Although I do not fly very often, I feel that every time I enter a plane I become extremely anxious. Every flight that I’ve been on since I was little has brought forth much anxiousness. It’s a bit of an adrenaline rush as the plane takes off and lands. But once I’m in the air, that’s when my concern starts. To me, it’s a fear of the unknown. There is not ground below you; no safe place to go to immediately if something were to happen while you are thousands of feet from the nearest bit of land below you.
The seventh chapter of Outliers, “The Ethnic Theory of Plane Crashes”, didn’t make this fear and anxiety about flying any better. The details and statistics about flying made it seem so unsafe, and a more nerve-racking experience. Such as: “In 52 percent of crashes, the pilot at the time of the accident has been awake for twelve hours or more…And 44 percent of the time, the two pilots have never flown together before…” (184). These statistics make flying a more unsettling experience; knowing that your pilot may not been as awake and alert as the passengers hope they would be. Also knowing the pilots are not necessarily comfortable with one another makes for an uneasy mind as a passenger.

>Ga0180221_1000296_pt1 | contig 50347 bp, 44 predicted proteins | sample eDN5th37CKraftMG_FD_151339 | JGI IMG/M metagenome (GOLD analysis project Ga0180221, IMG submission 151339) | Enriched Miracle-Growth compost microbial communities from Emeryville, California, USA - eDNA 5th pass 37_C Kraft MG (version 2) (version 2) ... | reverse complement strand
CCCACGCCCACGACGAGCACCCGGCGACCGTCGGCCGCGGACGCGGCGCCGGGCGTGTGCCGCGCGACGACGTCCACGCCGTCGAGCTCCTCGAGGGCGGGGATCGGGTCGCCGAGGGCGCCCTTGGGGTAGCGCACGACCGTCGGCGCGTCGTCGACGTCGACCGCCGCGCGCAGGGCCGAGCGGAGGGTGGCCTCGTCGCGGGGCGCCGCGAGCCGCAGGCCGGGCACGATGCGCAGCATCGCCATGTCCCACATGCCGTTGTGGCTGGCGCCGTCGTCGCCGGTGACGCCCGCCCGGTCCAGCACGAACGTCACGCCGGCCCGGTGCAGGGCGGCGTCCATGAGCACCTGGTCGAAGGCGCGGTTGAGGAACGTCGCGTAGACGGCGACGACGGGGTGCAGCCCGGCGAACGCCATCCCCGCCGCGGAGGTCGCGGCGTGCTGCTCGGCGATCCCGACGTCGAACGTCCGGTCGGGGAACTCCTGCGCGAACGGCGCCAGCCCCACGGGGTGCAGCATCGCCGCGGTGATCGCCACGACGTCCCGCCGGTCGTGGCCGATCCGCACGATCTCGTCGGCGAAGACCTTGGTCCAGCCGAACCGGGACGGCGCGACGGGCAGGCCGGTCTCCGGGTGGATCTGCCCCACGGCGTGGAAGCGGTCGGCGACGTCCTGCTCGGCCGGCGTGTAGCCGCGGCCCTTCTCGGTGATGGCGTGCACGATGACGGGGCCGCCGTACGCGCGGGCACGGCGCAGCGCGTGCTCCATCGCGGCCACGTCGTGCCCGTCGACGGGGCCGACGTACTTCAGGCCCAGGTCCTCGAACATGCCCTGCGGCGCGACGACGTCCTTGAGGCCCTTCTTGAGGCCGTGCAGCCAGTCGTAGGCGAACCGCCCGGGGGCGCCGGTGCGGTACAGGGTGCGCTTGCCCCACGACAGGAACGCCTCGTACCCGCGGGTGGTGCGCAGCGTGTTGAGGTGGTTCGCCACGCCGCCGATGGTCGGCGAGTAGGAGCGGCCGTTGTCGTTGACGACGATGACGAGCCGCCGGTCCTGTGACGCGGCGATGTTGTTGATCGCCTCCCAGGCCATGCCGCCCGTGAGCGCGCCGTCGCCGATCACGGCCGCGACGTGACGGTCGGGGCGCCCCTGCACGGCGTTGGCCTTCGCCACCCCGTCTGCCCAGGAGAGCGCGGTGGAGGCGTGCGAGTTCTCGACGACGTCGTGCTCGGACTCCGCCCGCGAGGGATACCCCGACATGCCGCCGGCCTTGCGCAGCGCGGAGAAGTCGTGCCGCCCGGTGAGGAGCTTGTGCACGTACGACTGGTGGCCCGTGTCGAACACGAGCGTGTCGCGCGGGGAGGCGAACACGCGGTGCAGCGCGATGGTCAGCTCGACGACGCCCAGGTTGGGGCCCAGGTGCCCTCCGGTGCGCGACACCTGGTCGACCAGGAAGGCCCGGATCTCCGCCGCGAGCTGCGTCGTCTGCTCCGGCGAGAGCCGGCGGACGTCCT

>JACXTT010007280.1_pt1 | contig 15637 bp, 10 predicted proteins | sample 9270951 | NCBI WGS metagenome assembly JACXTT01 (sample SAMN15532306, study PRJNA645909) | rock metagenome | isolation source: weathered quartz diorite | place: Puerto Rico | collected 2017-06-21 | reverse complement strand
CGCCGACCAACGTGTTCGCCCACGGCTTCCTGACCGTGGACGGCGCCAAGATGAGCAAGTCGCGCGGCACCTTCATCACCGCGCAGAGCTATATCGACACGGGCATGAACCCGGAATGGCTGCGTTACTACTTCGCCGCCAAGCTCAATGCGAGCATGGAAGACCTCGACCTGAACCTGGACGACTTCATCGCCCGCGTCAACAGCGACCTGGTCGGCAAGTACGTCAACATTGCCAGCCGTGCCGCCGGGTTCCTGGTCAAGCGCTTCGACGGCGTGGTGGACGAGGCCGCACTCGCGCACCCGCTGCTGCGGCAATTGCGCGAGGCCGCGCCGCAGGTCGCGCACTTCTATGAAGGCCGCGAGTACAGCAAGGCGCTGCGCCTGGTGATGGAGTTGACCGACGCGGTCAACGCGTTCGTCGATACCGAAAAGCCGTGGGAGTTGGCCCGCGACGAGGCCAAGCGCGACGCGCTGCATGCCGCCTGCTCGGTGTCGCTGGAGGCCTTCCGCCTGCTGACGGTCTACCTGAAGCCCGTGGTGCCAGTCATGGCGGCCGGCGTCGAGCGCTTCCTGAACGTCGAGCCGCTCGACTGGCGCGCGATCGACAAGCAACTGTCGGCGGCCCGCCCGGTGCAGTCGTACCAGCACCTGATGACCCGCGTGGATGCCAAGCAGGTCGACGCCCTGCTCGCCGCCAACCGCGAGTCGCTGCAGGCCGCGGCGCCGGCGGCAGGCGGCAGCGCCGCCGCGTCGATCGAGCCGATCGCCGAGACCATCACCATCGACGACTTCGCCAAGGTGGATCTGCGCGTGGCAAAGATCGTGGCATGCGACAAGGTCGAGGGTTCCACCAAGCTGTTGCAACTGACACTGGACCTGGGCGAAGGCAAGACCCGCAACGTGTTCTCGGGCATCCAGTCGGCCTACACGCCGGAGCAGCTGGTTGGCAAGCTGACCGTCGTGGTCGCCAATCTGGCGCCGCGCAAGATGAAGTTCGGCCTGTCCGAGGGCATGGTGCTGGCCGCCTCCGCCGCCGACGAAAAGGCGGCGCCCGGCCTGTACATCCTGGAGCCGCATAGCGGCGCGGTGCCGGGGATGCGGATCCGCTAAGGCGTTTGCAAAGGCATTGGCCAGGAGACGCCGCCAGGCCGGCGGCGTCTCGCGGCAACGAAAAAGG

Even though the facts and statistics about flying made things a bit scarier, it also opened up a new respect for pilots and the work that goes into their job. Gladwell didn’t just talk about the tragedy of crashes, but he wrote of how the pilots had to deal with the trials and tribulations of flying. This made me connect back to Miracle on the Hudson. Pilot Chesley “Sully” Sullenberger was a remarkable man who was just doing his job, keeping the passengers on board the plane safe. I like to think that all pilots would act in the same manner as pilot Chesley Sullenberger, but according to Gladwell this doesn’t necessarily occur, like with Caviedes and Klotz.